How Great Leaders CommunicateDo you ever think about taking all the great leaders you’ve had the pleasure of working for or with and putting them in one room for a day?

What if you took all the traits that made each of them who they are and combined them into one person, creating a sort of all-star team of leadership traits?

Gretchen Rosswurm's article Leaders Communicate and Communicators Lead inspired this idea.

She looked at the many executives she’s worked with over the years and drew some common denominators.

Five Ways Great Leaders Communicate

What would you add? What great leaders inspire you?

Thanks to Eyetalk for the image.

Four Cornerstones that Define Great Leaders Every great leader is different, but most share certain innate qualities. These qualities, as well as adhering to a few concrete principles, elevate their leadership to the highest level, and ensure they leave a lasting, positive effect on the people around them.

“Great leadership doesn't happen overnight,” says Brian Moran, contributor to Open Forum. “Great leadership is built brick by brick over many years with each decision and every mistake you make.” This experience (and the wisdom that comes with it) serves as the “rock solid foundation” of great leadership.

That foundation itself is built on four corners—four words that both “describe the type of leader you are today”, as well as the leader you hope to become tomorrow. Below are the cornerstones Moran chose for himself.

Four Cornerstones of Great Leaders


“Character” refers to an individual’s mental and moral qualities. We all know what a “person of character” looks and acts like, and why it’s a description worth aspiring to.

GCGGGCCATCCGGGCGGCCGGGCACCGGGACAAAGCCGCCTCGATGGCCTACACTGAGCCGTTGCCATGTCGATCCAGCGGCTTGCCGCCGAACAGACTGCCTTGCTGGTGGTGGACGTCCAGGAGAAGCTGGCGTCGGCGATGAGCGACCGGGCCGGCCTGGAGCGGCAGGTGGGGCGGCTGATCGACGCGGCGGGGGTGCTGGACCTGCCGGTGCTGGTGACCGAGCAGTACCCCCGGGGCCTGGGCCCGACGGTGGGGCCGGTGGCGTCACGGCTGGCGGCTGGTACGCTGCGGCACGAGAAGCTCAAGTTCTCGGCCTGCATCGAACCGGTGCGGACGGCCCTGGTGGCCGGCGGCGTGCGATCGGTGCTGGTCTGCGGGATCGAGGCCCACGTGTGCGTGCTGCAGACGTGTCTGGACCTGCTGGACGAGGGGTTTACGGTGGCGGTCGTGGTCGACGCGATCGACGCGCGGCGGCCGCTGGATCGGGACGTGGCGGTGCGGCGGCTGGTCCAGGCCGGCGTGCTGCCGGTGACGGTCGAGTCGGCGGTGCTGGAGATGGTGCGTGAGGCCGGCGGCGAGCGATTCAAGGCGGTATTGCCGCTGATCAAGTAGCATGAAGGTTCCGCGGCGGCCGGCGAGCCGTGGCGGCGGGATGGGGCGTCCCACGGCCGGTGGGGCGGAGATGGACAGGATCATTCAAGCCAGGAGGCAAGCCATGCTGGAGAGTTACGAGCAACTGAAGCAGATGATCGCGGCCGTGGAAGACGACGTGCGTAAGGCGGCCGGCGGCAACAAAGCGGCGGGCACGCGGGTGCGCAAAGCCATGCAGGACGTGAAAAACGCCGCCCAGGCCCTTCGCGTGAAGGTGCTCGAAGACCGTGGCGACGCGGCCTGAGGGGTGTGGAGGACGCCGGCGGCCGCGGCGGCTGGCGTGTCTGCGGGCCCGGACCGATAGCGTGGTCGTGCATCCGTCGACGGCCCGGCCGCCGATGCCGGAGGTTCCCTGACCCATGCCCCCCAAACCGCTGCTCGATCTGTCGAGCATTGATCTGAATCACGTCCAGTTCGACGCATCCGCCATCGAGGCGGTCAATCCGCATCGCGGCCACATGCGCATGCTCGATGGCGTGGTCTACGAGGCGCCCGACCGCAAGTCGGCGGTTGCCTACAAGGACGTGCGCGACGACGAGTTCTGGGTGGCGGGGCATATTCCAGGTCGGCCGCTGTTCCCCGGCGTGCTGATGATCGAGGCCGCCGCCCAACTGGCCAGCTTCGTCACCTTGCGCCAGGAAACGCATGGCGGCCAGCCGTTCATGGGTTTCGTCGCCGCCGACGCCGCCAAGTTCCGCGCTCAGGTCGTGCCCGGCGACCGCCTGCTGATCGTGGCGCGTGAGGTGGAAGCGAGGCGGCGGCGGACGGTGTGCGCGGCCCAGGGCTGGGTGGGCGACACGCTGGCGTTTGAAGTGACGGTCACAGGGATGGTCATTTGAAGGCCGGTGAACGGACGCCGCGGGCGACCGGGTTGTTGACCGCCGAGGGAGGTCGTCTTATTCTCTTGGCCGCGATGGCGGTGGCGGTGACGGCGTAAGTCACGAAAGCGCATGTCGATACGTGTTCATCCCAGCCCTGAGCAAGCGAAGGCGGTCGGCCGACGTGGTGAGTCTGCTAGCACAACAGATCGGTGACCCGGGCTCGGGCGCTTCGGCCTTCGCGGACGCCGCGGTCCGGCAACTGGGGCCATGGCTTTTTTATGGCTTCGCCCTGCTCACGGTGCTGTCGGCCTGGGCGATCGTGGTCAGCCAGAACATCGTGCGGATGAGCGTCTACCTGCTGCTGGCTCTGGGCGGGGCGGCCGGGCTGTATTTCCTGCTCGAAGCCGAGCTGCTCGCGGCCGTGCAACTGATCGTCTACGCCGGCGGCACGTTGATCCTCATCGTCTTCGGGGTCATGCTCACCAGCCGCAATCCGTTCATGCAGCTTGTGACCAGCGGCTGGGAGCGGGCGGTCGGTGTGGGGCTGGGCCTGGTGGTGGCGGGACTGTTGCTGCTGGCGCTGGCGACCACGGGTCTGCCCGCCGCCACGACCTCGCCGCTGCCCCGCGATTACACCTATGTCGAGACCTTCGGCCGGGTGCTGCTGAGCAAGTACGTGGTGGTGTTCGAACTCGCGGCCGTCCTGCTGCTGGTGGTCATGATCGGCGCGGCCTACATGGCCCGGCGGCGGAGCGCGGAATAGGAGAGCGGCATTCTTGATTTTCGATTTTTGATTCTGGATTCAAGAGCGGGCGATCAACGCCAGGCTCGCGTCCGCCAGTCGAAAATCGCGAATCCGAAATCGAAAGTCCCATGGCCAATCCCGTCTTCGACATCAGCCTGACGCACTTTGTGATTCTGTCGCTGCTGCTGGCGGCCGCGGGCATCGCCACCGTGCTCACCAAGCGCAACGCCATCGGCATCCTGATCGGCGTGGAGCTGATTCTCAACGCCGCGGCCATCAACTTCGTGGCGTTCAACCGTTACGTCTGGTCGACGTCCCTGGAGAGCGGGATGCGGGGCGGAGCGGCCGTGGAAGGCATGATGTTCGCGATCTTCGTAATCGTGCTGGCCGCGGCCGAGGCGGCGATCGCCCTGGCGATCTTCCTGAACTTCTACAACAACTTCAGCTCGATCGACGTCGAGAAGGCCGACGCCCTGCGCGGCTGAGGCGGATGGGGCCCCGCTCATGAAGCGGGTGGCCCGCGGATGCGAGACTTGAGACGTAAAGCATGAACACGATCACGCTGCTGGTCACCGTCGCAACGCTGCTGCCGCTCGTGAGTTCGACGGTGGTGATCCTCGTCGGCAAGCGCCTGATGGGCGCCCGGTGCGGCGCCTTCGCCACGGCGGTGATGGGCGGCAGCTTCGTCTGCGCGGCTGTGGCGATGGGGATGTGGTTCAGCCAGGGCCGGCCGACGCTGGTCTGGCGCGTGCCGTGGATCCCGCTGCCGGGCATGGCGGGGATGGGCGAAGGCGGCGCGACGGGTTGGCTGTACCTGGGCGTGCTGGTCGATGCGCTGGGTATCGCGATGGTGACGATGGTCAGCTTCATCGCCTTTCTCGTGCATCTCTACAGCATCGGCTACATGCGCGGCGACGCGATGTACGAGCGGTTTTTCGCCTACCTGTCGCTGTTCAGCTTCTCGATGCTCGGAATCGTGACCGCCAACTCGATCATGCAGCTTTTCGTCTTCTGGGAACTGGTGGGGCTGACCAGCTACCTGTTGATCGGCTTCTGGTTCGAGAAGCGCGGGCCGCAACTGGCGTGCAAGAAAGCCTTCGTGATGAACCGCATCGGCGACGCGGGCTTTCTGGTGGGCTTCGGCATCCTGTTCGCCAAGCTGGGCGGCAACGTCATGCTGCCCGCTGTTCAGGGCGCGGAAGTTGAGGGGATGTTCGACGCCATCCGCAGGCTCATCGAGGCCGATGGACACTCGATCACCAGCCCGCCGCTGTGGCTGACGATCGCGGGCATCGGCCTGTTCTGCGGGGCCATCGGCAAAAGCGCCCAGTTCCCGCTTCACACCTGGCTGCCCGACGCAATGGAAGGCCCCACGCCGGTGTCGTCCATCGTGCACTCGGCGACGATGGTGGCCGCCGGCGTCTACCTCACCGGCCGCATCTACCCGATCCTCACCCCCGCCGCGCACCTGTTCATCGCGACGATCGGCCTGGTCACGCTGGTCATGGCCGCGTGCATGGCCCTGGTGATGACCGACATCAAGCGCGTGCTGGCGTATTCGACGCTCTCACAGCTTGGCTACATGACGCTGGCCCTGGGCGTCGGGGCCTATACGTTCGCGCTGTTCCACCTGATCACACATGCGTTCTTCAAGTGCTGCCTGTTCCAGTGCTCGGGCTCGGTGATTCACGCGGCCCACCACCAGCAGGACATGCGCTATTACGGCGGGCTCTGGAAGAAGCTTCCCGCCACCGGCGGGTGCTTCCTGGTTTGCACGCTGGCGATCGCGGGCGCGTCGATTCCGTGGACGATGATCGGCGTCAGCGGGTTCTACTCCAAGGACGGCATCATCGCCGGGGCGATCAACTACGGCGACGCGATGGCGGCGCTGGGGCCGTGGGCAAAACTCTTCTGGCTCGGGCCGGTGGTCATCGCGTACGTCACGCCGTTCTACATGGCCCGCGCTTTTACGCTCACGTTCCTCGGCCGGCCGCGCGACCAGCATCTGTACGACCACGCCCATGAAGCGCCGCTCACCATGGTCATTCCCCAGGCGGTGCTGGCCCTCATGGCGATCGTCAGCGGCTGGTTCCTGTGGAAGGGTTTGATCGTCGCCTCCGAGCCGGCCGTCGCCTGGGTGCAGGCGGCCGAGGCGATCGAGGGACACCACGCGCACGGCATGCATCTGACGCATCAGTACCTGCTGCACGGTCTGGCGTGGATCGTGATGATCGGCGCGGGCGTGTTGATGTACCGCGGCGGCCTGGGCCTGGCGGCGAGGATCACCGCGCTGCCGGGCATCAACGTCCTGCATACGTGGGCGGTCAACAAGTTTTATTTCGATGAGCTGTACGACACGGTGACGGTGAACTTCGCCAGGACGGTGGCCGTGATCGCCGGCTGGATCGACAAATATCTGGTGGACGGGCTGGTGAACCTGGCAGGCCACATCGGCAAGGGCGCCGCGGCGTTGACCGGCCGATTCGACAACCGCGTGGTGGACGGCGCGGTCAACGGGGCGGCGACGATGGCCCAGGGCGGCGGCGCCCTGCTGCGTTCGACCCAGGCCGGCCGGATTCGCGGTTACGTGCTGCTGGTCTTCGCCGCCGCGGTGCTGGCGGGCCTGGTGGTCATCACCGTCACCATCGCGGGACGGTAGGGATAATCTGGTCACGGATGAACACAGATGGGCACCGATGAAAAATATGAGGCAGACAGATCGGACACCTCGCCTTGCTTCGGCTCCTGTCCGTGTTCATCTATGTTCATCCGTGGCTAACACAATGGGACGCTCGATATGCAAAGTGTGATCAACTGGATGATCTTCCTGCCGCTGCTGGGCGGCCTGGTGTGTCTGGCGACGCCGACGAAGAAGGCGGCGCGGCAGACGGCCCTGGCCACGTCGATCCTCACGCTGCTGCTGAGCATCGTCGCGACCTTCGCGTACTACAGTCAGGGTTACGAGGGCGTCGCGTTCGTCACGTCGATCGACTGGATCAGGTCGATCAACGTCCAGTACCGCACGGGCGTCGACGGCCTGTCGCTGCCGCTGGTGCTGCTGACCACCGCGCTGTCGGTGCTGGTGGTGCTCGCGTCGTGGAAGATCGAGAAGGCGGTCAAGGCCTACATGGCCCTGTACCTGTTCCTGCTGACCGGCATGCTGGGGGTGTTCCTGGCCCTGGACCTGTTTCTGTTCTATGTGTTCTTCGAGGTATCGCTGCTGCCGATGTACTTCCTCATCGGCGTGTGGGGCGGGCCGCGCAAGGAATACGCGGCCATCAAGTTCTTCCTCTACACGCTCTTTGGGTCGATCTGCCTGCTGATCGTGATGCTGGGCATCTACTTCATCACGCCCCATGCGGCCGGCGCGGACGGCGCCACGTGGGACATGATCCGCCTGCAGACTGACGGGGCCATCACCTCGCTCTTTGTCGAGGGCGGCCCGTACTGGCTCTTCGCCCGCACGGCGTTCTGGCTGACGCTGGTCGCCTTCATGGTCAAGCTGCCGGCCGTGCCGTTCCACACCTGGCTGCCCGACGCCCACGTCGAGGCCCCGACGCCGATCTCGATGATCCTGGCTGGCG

Someone with credibility is someone you can trust. For a small business owner, there may be no more valuable quality—particularly, Moran says, if you’re “dealing with larger companies who may hesitate in doing business with a smaller company whose leader doesn’t possess the utmost credibility.”

People don’t want to do business with someone they can’t trust.


We all encounter times in our business lives where there’s profit to be gained from conducting yourself in ways of questionable honesty. “In essence, it’s nothing more than a cornerstone test,” Moran says. Think of the parade of disgraced leaders we’ve seen in just the past decade alone. A lack of integrity is “the result of a poorly built foundation.”


A leader with vision sees what others can’t see—a vital leadership trait “in times of crisis when there is no clear path.”

These are Moran’s four cornerstones. Yours may differ.

In any case, the next step is to fill in the foundation with 15 to 20 more words that best define your leadership skills—words like honest, assertive, inspirational, etc. “Lay these words across your foundation,” Moran says, “let them settle in and stay committed to them.”

Great leaders also avoid negative words, which unfortunately have come to define many so-called business and world leaders—words like deceitful, unscrupulous, tyrannical. “You not only want to avoid them yourself, but you want to steer clear of other people who embody these words.”

The old adage ‘Birds of a feather flock together’ springs to mind. Associating with people who embody these negative traits can keep you from achieving greatness on your own. And their reputation just might rub off on yours.

What Words Would Others Choose About You?

It’s always helpful to match up your self-perception with what others think about you. Would their words match your own cornerstone or foundation words? Invite friends and colleagues to describe you in three or four words—both as a person, and as a leader. Are there any surprises? Is there such a gap between your words and theirs that it may be time for a change?